by Glenn Lovell
Comics as whack-job meanies ‒ I know, I know, it sounds like an oxymoron.
Think back. Some of our best bad guys have been culled from the ranks of funnymen. Just off the top of my head I can think of Mickey Rooney as the frothing title character in “Baby Face Nelson,” Second City alum Alan Arkin as the killer in “Wait Until Dark,” Jerry Lewis as talk-show host Jerry (sangfroid) Langford in “King of Comedy,” and, more recently, Albert Brooks as Bernie Rose in “Drive.”
Brooks may be the most terrifying of them all. The comic used his fussy, deadpan delivery to excellent effect, making his psycho gangster as deadly with a straight razor as a quip. “That’s it, it’s done. There’s no pain, it’s over,” Rose soothes after slicing open a character’s artery.
Most comics have a dark side. That’s why they become comics, to hide or suppress their neuroses, those feelings of inadequacy.
We were reminded of this in spades when Robin Williams lost his battle with depression. The former standup comic-improv genius was adept at channeling his manic behavior, using it to get inside social misfits, even killers. Who can forget Williams as the deeply disturbed drug-store employee Sy Parrish in “One-Hour Photo.”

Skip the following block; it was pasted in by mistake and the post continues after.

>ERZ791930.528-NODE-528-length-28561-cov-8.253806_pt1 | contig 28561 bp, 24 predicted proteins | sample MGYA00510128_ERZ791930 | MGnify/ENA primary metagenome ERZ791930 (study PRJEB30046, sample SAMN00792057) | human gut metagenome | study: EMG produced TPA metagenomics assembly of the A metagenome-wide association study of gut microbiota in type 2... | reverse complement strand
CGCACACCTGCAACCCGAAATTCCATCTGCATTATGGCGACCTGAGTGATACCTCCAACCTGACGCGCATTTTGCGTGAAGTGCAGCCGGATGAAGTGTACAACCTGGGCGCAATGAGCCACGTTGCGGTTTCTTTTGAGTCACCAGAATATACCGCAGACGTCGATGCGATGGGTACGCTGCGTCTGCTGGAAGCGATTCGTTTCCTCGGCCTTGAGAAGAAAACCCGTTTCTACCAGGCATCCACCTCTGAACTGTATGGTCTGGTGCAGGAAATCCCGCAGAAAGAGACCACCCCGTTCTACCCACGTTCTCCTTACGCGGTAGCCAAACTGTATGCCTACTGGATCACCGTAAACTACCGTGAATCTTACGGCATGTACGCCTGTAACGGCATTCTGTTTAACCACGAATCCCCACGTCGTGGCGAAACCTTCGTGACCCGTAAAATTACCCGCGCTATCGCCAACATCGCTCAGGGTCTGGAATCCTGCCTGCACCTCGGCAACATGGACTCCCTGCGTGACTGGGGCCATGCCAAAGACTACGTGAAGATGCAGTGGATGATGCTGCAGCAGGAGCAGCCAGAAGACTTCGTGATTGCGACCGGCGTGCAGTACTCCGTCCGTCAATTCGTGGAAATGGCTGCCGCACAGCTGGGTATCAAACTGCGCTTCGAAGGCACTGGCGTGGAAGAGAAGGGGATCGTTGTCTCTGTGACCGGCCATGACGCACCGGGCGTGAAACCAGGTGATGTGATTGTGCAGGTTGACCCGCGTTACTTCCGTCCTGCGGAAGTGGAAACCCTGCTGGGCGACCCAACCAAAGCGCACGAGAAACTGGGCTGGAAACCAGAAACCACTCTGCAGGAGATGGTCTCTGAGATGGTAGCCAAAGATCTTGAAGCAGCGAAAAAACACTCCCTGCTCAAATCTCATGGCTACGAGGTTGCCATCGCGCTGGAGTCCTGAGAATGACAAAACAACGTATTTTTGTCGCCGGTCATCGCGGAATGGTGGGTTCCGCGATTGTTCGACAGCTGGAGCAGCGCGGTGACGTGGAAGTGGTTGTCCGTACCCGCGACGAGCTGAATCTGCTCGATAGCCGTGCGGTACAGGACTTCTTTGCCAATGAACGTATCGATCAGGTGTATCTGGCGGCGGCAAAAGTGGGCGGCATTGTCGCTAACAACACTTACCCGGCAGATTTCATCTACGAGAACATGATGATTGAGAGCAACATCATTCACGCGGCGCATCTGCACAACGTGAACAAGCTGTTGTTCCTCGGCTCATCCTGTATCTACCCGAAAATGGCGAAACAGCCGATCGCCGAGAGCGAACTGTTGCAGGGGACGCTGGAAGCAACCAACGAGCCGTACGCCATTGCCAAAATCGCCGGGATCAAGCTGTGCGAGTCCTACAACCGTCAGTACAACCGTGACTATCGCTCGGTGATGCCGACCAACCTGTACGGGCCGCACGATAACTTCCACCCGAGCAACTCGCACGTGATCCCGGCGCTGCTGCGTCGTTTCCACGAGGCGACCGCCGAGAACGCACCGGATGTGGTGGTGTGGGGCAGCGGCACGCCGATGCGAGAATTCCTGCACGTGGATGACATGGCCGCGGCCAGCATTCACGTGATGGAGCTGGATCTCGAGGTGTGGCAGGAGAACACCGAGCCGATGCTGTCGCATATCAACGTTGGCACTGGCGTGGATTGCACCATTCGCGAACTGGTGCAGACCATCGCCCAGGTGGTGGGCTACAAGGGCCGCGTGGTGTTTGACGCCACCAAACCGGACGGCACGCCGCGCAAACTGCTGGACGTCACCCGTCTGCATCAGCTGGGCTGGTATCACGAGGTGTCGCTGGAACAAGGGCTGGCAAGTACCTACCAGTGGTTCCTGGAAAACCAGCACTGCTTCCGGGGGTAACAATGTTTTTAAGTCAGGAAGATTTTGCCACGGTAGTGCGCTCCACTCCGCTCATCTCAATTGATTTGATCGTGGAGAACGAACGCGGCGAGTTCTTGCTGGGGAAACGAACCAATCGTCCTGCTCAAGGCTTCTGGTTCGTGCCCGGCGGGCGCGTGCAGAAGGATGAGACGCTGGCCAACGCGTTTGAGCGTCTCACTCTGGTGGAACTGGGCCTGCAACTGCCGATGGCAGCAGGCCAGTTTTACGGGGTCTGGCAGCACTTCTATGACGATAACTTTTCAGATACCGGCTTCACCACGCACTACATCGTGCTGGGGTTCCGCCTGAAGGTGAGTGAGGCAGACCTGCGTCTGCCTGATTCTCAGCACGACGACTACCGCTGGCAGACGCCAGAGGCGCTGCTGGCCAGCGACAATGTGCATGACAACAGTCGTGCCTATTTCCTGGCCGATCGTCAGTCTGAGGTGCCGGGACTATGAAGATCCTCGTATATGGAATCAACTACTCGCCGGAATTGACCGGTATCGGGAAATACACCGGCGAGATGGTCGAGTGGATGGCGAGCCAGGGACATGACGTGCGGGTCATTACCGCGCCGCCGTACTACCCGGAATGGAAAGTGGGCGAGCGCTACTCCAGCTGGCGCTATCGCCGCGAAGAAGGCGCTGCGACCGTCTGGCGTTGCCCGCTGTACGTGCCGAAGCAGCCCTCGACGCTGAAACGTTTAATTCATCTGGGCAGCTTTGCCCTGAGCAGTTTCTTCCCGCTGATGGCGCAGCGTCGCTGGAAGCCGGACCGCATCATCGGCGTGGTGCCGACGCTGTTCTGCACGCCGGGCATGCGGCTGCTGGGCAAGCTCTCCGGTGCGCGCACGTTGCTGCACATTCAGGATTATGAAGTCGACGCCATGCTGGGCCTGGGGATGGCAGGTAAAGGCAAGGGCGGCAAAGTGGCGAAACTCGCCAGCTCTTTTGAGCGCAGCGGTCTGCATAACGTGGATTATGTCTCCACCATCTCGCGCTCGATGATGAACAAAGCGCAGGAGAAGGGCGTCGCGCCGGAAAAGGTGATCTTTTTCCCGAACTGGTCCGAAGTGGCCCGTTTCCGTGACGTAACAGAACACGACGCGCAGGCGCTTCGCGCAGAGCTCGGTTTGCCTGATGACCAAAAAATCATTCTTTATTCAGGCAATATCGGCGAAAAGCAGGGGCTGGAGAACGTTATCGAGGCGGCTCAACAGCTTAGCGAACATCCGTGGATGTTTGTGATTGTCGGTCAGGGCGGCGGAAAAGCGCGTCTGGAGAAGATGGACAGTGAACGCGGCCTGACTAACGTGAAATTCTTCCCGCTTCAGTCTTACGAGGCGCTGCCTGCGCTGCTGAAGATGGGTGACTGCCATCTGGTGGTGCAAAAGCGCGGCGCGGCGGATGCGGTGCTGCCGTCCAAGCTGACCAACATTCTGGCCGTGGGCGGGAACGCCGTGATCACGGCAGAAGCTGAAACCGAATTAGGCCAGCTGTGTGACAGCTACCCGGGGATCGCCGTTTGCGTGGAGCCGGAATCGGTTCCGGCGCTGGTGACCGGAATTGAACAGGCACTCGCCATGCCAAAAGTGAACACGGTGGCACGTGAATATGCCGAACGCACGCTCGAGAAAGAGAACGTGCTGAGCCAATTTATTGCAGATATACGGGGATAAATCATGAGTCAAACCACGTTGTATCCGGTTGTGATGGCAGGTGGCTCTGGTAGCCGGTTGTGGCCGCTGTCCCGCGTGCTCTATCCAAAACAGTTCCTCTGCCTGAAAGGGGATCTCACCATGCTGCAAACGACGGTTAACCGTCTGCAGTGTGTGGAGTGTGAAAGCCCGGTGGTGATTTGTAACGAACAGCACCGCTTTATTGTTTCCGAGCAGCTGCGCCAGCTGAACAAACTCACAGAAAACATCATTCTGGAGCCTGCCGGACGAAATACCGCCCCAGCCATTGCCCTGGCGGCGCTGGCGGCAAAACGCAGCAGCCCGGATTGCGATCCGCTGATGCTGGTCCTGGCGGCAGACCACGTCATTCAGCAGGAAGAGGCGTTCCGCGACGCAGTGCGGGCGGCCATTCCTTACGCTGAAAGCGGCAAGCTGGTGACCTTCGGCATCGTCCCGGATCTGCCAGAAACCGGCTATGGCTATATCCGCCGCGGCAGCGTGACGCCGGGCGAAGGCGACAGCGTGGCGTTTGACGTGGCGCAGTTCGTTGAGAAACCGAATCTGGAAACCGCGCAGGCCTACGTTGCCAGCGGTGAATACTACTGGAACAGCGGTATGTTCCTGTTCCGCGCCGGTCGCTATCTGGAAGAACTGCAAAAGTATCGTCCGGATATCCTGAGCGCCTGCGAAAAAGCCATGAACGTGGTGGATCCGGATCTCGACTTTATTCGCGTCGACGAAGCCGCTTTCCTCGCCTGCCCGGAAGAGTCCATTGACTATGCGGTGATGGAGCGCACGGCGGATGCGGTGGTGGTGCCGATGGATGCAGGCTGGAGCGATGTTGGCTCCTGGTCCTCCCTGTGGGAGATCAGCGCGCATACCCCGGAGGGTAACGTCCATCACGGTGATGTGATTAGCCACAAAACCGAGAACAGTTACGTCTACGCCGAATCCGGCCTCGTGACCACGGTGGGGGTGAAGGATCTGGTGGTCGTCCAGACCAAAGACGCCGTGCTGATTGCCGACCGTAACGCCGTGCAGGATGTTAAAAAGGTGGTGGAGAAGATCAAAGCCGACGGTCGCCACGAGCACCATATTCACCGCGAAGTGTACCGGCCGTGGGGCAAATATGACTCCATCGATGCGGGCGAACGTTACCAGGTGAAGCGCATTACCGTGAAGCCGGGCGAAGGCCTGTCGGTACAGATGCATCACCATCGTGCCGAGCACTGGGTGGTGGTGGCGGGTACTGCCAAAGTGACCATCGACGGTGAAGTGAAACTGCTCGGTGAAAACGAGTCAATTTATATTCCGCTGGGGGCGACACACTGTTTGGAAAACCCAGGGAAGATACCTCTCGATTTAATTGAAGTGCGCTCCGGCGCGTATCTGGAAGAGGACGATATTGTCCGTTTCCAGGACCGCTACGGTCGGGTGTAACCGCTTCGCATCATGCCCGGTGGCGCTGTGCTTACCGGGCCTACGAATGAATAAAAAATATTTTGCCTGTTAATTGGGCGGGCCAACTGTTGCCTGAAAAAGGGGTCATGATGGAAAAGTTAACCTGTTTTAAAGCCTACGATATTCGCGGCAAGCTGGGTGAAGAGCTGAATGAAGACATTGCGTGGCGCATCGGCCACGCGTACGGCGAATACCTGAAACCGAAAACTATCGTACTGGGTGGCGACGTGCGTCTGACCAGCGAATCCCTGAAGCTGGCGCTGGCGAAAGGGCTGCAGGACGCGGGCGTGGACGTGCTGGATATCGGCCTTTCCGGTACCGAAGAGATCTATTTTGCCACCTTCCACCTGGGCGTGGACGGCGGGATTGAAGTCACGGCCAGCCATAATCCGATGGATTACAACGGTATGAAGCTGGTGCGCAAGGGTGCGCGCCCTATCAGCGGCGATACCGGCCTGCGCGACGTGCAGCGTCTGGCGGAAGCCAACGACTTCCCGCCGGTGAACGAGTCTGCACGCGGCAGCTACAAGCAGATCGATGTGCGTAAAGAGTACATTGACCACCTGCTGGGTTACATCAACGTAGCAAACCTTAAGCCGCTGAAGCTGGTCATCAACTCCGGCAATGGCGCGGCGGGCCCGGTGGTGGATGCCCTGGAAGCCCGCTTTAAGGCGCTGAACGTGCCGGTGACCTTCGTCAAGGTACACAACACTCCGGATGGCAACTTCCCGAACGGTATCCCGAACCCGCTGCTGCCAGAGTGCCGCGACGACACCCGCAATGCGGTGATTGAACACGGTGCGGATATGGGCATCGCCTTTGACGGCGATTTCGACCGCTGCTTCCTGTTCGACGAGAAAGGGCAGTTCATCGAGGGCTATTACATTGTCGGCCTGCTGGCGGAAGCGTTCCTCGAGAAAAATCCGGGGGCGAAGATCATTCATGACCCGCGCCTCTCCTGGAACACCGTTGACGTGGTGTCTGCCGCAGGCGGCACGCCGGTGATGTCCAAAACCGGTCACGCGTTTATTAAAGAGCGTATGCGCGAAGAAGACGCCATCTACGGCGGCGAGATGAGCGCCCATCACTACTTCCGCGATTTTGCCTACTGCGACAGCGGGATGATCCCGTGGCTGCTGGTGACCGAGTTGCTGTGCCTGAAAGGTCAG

The latest comic to shock with an abrupt about-face is Steve Carell. In the critically acclaimed “Foxcatcher,” the good-naturedly dense “Office”/”Anchorman” star dons putty nose and nubby rabbit-like dentures to become the seriously weird John du Pont, heir to the du Pont family fortune and an America First super-patriot straight out of “The Manchurian Candidate.”
Carell is creepy-plus in the role, a textbook paranoid schizophrenic who shows very little outward emotion. Indeed, he walks as if he’s dead from the neck down. Besides a nasty love-hate thing with mommy dearest, the character, like Sy Parrish, doesn’t know how to interact with people. So he buys their acceptance.
Where did Carell find this character? It wouldn’t surprise me at all if he tapped into something fundamentally “off” about himself, like stage fright or a fear of not measuring up. We all have it, but comics seem to bury ‒ and eventually mine it better than the rest of us.